Current best practice is a password of at least 12 characters long with a mixture of upper-case and lower-case letters, numbers, and symbols. You must create a separate password for each device and one for the network and change them every three months. Adding multi-factor authentication into the mix wouldn’t be a bad idea either.
The good news is that there is
3. Segment networked devices
There is much support for having separate networks for IoT and computing devices. This is the tech equivalent of not keeping all your eggs in one basket.
This step is the hardest for Joe and Jane Average. There are a few options.
Easiest, more costly and probably the most secure:
Buy D-Link’s $499.95 D-Fend McAfee embedded router.
This router protects the network from botnets and hack attacks as well as performing as an AC2600 router. It checks for default passwords and advises you of those IoT devices using them. It can also protect online and mobile devices.
The downside is that an AC2600 router may not have the bandwidth for a large Aussie home no the 20+ devices typically found on the network. GadgetGuy recommends adding to your existing home
Easy, no or low cost and adequate security
Connect all IoT devices to a guest network
Assuming you already have a Wi-Fi and cabled home network set up you can use the Guest network option if it separates the traffic to a different ‘sub-net’.
For example, the main network may be 192.168.0.1-256 and guest network 192.168.1.1-256 – traffic cannot pass between insecure IoT and sensitive computers. The easiest way to check is to turn on the guest network and log in via a smartphone to see your IP address. If it is a different subnet, it is a separate network
The only downside is that you need to log into the guest network to use the apps that may control IoT.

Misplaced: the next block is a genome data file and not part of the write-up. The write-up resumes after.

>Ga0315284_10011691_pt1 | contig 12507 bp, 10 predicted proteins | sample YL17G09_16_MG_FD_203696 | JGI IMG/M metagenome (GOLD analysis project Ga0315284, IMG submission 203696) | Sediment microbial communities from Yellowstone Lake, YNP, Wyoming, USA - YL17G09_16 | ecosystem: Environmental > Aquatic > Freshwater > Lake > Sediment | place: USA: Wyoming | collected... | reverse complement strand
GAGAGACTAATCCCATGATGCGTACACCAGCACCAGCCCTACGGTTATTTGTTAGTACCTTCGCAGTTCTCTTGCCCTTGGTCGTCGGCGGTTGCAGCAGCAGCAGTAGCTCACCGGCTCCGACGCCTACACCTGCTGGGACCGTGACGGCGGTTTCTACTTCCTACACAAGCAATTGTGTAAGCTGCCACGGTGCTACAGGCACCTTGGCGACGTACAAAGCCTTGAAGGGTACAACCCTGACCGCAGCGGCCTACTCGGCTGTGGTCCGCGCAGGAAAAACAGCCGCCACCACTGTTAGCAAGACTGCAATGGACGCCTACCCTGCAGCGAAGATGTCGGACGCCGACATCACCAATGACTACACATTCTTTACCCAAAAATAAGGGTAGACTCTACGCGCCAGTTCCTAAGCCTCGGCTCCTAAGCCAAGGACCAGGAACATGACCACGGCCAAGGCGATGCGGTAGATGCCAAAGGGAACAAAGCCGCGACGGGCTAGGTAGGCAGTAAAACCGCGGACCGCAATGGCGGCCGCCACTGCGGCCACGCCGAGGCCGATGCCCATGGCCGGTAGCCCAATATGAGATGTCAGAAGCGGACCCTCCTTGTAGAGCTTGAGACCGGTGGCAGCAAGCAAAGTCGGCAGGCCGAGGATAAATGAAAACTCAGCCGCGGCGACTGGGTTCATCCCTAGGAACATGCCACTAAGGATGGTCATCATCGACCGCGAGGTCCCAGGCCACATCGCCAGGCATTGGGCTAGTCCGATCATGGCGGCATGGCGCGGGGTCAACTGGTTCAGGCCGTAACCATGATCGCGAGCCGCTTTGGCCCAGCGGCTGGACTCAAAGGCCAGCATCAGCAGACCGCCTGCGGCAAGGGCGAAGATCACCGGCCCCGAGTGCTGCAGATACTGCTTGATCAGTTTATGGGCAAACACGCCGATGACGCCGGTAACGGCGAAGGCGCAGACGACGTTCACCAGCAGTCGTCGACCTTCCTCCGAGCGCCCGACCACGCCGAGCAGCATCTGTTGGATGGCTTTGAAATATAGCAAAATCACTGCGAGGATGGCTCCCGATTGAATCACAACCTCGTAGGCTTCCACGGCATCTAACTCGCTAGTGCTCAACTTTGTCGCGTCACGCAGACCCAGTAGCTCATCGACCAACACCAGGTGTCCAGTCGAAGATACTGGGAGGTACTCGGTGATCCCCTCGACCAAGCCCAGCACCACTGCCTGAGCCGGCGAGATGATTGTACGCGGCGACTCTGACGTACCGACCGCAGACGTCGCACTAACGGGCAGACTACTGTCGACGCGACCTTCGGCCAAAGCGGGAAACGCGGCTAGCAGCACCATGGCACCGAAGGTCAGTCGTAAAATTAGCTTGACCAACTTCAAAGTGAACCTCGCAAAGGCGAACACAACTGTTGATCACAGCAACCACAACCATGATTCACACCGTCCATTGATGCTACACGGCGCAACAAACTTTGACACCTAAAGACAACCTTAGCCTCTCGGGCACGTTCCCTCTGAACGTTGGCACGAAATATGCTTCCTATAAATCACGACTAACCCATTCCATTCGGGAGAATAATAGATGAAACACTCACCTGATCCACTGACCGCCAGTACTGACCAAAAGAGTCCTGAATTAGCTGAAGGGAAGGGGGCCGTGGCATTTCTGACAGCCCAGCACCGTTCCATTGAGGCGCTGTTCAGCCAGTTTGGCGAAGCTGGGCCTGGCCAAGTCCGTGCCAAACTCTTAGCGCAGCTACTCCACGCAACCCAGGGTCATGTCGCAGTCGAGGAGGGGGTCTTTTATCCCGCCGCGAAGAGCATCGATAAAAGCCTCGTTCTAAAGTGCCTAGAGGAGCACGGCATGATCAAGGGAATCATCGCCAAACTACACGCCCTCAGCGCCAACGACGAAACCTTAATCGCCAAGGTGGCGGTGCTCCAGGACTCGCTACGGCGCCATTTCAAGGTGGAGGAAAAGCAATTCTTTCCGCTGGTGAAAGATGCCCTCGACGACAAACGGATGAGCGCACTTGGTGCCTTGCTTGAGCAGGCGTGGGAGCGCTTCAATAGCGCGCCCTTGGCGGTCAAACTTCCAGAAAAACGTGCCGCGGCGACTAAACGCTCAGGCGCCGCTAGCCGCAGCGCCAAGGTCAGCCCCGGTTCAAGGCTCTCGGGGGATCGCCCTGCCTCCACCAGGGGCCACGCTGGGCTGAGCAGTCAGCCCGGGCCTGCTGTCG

Harder, more costly and most secure
Leave your existing network as is for your computers and smartphones.
Get a second router or a D-Link D-Fend and connect it to the Internet gateway WAN via an Ethernet cable. This is like the guest network option but physically isolates the two networks.
Look for a router that supports a paid VPN service that supports L2TP/IPsec (easy and secure) or DD-WRT Open VPN (much harder but rock-solid security).
A VPN masks your identity, location, and data flow in either direction by establishing a secure ‘tunnel’ between the network and open internet. All traffic uses encryption – chose a VPN provider with the latest encryption protocol – military-grade 256-bit AES.
This option is best as it keeps traffic off the main network, you can use mesh or access points to expand the IoT coverage area, and the VPN stops botnets in their tracks.
4. Install security software
Layers of security provide more safety for your network. If one layer is breached, other functioning protection remains in place. To use an analogy what is the point of locking the front door if the back door or windows allow access. Security software is end-point protection – it sets up a defensible perimeter around the computer or smartphone.
There are lots of good anti-virus/malware products including Norton, McAfee, Trend Micro, Kaspersky, ESET, Check Point, Bitdefender and more.
5. Keep everything up to date
Regularly check your router’s firmware, IoT devices and appliances have up to date firmware and apps. Do this via the IoT app, router administration page or the device itself. Make a recurring calendar note to do this preferably monthly – at least quarterly.
The same goes for your anti-virus and anti-malware software and the operating system that powers your devices. Install manufacturer updates as soon as they are available.
Confused – it may be good to consult an expert before embarking on IoT
Don’t call GadgetGuy – we don’t provide that service. If you are techy, then IoT security is a walk in the park, and you will go OpenVPN.
If you are not, take this article to your local computer fix-it guy and discuss options with them. A couple of hours is all that it should take.
Home Automation can be a double-edged sword. Until tech experts find a comprehensive way to balance convenience with security, we humans with IoT home networks are the nervous first line of defence against malicious intent. And humans are the weakest link in the chain.
Malware and other security threats will continue to seek to exploit inherent network vulnerabilities.
Make it harder for hackers and their and botnets to gain access to home and business IoT networks.